Creating biologics: genetically engineering a cell

Making medicine is complex: it requires high levels of precision, controlled environments and specialist scientific expertise.

Making biologic medicines is a particularly complex process, involving an exponential number of steps that starts with genetically engineering living cells.

Using state-of-the art lab equipment, highly-skilled scientists create a strand of DNA that provides precise instructions to these cells to make the biologic medicine — usually a complex protein.

When placed in the right environment, these changed living cells, called the cell line, will start to produce the protein required to make a biologic medicine.

But, in order to get enough of the protein to make a biologic medicine, the cell line needs to be cloned and cultivated in vast numbers in very precise conditions. Variations in temperature or acidity, for example, can change the way the cells behave, which in turn could change the characteristics of the protein in a way that might impact the medicine itself.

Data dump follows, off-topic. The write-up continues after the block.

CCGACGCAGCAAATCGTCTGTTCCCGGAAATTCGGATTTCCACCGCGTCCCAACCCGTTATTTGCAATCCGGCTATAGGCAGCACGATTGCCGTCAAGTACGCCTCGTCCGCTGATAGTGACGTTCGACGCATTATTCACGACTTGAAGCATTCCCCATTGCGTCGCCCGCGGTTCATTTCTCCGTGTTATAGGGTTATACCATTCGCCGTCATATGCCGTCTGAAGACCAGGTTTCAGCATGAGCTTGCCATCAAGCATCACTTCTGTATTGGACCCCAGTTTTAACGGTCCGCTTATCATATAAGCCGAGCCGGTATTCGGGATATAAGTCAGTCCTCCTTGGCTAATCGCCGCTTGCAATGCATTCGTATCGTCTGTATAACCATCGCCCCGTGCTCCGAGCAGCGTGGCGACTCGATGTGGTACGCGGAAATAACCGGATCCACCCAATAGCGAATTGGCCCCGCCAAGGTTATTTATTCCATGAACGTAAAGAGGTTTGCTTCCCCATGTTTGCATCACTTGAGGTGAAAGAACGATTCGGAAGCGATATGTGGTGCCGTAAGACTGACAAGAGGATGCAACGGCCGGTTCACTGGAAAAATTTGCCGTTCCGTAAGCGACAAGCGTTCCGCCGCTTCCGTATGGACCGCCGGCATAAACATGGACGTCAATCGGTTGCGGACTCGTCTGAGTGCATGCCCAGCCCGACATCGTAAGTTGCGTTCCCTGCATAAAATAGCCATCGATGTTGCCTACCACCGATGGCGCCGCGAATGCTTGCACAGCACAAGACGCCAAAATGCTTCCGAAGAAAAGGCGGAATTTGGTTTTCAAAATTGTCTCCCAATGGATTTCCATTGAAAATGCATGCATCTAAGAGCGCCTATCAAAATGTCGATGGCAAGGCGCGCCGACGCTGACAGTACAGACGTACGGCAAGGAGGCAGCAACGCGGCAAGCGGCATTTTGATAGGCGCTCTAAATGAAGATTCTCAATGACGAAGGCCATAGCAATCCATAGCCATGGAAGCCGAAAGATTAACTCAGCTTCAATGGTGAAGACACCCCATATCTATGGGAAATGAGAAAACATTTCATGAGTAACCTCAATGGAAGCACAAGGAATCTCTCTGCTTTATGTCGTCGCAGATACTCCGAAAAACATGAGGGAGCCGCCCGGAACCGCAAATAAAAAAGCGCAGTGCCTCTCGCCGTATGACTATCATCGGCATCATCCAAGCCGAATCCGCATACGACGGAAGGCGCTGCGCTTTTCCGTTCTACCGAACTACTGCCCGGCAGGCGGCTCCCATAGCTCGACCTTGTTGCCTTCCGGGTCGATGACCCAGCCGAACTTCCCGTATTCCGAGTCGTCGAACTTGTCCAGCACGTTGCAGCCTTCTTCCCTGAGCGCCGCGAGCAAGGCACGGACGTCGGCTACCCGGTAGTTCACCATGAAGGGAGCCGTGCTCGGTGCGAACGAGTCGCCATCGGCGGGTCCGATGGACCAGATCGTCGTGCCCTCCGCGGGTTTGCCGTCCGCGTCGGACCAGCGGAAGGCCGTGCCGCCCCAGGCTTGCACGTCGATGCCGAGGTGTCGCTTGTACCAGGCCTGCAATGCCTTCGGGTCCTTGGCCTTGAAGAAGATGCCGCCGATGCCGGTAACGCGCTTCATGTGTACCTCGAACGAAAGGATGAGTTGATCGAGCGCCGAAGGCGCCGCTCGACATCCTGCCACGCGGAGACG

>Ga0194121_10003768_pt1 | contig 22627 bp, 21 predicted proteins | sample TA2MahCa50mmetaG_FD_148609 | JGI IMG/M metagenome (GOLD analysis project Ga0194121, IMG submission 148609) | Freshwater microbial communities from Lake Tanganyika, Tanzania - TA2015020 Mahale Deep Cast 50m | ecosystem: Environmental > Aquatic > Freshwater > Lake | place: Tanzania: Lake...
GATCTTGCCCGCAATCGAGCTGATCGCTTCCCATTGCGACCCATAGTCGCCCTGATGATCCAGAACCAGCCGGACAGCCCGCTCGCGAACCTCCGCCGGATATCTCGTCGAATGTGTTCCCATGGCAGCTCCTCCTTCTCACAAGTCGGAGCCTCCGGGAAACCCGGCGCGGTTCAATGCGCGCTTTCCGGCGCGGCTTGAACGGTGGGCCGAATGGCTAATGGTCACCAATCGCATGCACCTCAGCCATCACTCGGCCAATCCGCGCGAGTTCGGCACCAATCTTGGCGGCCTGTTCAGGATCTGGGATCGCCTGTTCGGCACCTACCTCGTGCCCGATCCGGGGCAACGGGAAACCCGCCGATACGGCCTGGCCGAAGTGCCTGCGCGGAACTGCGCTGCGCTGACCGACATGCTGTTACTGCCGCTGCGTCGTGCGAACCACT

If the right conditions are not kept throughout the manufacturing process, the characteristics can change, potentially destroying the protein structure. So, intense monitoring and testing is carried out throughout the manufacturing process to make sure the correct protein characteristics are maintained, and that quality, tolerability and efficacy is validated from batch to batch.

Using genetically-engineered living cells to create medicines is a complex undertaking that has been the result of technological and scientific progress, and there is still potential for future treatments. As researchers learn more about diseases and how they manifest within the body, and as technology continues to progress, biologic medicines will continue to be engineered to treat an even wider range of diseases.

Watch to understand how DNA is engineered for biologic medicines.

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